Women's under-trousers, Uzbekistan, early 20th century

In Uzbekistan, in the early twentieth century, it was the women who wore the pants.

Schonfeld-logo1

This is an important one in raising a mentsch (and maybe even in marrying off a mentsch! listening skills are on the top of the list when I do shidduch coaching).

While multitasking is not ideal, it is often necessary and unavoidable.

Maybe now that your kids are back in school, you should start cleaning for Pesach.

The interpreter was expected to be a talmid chacham himself and be able to also offer explanations and clarifications to the students.

“When Frank does something he does it well and you don’t have to worry about dotting the i’s or crossing the t’s.”

“On Sunday I was at the Kotel with the battalion and we said a prayer of thanks. In Gaza there were so many moments of death that I had to thank God that I’m alive. Only then did I realize how frightening it had been there.”

Neglect, indifference or criticism can break a person’s neshama.

It’s fair to say that we all know or have someone in our family who is divorced.

The assumption of a shared kinship is based on being part of the human race. Life is so much easier to figure out when everyone thinks the same way.

Various other learning opportunities will be offered to the community throughout the year.

The new group will also deliver kosher food to Jewish residents in non-kosher facilities, as well as to kosher facilities where the food is not up to par.

More Articles from Shmuel Ben Eliezer
Arnold Fine 2008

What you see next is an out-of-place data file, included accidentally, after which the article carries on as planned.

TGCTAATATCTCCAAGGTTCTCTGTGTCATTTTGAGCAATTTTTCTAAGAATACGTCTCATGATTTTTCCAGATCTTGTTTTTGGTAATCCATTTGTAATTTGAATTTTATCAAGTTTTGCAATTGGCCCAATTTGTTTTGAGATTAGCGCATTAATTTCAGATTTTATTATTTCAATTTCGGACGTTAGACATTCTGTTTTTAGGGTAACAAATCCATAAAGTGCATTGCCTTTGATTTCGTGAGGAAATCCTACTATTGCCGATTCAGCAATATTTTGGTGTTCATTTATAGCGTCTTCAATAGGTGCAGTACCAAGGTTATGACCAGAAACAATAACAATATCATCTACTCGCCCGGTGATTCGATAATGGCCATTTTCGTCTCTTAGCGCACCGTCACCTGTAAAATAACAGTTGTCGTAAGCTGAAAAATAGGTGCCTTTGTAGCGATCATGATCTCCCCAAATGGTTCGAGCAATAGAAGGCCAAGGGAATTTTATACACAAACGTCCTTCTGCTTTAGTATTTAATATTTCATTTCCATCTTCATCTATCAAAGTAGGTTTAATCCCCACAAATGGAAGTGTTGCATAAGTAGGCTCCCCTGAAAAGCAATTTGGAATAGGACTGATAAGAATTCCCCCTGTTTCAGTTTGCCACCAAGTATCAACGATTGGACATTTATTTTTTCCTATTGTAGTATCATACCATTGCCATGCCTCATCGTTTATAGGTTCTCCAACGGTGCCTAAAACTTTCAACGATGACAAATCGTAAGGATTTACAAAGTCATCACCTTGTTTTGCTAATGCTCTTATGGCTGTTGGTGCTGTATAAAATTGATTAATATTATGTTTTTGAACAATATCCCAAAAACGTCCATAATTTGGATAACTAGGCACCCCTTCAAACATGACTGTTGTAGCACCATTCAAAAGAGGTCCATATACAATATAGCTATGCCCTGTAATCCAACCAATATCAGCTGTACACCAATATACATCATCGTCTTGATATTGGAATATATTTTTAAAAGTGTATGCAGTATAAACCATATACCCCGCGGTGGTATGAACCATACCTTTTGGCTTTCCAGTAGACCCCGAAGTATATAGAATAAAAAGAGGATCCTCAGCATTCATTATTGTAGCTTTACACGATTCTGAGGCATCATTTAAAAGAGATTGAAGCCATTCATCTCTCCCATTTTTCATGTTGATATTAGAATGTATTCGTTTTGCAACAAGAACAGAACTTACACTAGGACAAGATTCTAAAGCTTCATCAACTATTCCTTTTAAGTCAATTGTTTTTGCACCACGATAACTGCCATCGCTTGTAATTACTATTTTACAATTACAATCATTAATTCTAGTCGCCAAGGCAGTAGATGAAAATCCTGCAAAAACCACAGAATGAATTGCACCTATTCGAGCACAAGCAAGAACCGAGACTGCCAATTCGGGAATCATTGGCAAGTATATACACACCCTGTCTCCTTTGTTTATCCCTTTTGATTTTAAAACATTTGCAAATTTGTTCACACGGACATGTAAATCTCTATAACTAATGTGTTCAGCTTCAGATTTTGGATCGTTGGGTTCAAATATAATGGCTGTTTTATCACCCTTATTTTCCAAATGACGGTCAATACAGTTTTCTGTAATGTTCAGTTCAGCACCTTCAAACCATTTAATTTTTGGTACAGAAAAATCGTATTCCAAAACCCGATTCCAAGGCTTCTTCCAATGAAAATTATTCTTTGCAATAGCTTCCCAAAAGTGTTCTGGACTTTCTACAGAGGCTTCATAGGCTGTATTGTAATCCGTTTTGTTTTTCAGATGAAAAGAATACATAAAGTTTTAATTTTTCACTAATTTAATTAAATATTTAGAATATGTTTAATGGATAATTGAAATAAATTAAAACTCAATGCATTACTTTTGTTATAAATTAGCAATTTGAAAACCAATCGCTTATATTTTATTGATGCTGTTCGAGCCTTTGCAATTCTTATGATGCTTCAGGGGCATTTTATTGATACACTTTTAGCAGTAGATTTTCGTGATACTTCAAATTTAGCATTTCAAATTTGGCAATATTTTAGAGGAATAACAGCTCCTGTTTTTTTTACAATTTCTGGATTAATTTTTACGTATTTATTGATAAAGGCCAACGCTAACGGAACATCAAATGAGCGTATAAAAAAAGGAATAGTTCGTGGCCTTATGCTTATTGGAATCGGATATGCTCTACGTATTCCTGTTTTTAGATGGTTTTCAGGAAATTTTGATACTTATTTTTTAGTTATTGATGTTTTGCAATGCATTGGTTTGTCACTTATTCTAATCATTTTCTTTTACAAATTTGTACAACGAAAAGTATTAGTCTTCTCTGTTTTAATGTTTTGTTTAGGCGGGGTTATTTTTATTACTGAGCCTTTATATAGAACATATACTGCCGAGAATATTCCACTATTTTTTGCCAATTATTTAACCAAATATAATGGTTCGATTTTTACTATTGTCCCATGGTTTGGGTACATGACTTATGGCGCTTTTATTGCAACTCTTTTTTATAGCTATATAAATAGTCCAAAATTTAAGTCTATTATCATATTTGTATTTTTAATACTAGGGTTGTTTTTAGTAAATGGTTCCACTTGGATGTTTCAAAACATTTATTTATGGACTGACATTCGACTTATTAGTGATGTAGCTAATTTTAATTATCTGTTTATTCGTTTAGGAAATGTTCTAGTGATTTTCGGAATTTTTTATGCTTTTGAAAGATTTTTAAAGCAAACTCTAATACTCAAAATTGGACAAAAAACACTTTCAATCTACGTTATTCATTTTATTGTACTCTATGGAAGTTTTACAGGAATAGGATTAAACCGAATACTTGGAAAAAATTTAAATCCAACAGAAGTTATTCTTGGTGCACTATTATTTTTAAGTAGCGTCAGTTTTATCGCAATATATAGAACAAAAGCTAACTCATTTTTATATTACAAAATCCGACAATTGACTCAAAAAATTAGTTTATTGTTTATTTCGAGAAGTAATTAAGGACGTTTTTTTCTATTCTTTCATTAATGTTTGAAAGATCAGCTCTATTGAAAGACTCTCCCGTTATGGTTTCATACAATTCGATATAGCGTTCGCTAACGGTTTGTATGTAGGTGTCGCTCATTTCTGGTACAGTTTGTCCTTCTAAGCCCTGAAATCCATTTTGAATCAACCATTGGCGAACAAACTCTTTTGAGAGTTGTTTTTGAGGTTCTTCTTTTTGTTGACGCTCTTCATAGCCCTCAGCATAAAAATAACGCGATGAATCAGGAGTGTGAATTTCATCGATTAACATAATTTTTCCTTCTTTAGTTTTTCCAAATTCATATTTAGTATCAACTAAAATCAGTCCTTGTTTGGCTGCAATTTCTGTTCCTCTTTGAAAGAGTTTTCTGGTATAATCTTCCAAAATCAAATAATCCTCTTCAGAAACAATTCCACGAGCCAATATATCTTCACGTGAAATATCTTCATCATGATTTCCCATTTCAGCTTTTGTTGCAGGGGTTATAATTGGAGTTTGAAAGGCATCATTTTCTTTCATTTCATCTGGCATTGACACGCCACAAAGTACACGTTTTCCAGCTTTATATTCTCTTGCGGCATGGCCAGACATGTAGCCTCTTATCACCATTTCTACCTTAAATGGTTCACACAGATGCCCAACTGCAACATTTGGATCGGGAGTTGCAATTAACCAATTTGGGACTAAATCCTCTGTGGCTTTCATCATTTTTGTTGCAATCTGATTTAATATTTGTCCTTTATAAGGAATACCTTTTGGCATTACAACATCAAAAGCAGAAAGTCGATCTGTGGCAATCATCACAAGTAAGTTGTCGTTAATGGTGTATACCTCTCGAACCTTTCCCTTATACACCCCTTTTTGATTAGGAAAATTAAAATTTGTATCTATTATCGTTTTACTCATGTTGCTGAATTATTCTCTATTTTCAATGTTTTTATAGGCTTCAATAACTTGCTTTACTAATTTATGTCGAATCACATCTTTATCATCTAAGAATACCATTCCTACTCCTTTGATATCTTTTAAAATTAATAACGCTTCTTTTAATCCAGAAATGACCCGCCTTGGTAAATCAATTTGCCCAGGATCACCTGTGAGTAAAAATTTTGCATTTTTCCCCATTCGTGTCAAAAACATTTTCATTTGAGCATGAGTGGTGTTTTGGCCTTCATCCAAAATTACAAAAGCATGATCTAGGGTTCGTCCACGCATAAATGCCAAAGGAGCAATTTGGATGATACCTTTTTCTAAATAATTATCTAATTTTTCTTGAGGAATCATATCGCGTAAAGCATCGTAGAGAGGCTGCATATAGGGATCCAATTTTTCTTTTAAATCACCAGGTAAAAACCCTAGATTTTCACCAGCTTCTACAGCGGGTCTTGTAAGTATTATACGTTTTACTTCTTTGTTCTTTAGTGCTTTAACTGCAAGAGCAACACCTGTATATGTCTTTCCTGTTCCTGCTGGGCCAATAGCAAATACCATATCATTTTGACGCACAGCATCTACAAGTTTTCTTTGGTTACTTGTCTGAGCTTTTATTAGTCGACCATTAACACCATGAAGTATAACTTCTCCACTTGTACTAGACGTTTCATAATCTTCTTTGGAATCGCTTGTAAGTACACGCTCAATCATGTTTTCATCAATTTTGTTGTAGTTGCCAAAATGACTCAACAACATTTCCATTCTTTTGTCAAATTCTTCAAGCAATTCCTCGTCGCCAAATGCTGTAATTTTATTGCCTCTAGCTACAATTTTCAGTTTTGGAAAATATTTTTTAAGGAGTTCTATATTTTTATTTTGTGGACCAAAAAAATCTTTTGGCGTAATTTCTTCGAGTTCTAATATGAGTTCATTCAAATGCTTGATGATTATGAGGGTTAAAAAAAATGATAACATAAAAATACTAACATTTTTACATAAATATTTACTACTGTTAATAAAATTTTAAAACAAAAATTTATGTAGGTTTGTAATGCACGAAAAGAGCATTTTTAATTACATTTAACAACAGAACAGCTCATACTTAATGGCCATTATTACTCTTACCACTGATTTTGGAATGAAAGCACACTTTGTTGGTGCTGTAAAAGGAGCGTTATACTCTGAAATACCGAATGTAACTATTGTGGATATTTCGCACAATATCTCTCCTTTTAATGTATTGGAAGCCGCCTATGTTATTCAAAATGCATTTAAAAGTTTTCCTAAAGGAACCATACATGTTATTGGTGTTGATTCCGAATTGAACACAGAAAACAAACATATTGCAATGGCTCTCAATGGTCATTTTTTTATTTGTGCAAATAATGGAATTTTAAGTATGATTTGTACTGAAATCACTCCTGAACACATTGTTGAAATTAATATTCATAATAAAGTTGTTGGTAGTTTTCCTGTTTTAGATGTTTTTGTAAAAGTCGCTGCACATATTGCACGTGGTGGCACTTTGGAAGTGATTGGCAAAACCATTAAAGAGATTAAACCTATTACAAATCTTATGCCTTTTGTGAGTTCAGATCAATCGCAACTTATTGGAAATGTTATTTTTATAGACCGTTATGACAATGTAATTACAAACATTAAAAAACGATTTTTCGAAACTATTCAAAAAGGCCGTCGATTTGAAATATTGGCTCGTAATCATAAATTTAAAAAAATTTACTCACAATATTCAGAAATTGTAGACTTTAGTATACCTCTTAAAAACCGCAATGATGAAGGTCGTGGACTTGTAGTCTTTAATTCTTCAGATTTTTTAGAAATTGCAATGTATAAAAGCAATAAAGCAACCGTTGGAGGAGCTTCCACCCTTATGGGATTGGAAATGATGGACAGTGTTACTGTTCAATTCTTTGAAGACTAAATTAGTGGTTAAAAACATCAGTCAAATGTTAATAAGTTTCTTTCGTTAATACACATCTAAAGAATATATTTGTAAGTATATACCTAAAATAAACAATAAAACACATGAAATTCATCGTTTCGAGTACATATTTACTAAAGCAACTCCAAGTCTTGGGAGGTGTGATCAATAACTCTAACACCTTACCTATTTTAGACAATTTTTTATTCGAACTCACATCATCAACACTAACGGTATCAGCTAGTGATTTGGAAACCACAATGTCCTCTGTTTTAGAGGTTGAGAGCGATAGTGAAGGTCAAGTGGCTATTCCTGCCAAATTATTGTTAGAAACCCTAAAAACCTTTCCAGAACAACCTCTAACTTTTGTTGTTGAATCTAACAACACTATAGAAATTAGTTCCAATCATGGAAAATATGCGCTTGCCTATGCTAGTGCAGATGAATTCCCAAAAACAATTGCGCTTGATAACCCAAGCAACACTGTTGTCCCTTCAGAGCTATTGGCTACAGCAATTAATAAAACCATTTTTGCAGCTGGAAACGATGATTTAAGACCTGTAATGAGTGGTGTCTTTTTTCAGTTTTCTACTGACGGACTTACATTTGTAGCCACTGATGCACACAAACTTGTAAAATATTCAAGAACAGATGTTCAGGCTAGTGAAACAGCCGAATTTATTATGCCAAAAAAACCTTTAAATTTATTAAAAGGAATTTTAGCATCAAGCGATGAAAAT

I REMEMBER WHEN I first started working at the Jewish Press 18 years ago, Arnie who was in charge of the newsroom, took me under his wing…

The official beginning of World War II was September 1, 1939. On that day German soldiers invaded Gdansk after bombarding the city with a military warship. As part of the Polish Government’s official series of events marking seven decades since the start of World War II, Poland’s Jewish community and the Jerusalem-based “Shavei Israel” organization held a special ceremony yesterday in the Gdansk synagogue to commemorate the outbreak of the war, which paved the way for the Holocaust.

The official beginning of World War II was September 1, 1939. On that day German soldiers invaded Gdansk after bombarding the city with a military warship. As part of the Polish Government’s official series of events marking seven decades since the start of World War II, Poland’s Jewish community and the Jerusalem-based “Shavei Israel” organization held a special ceremony yesterday in the Gdansk synagogue to commemorate the outbreak of the war, which paved the way for the Holocaust.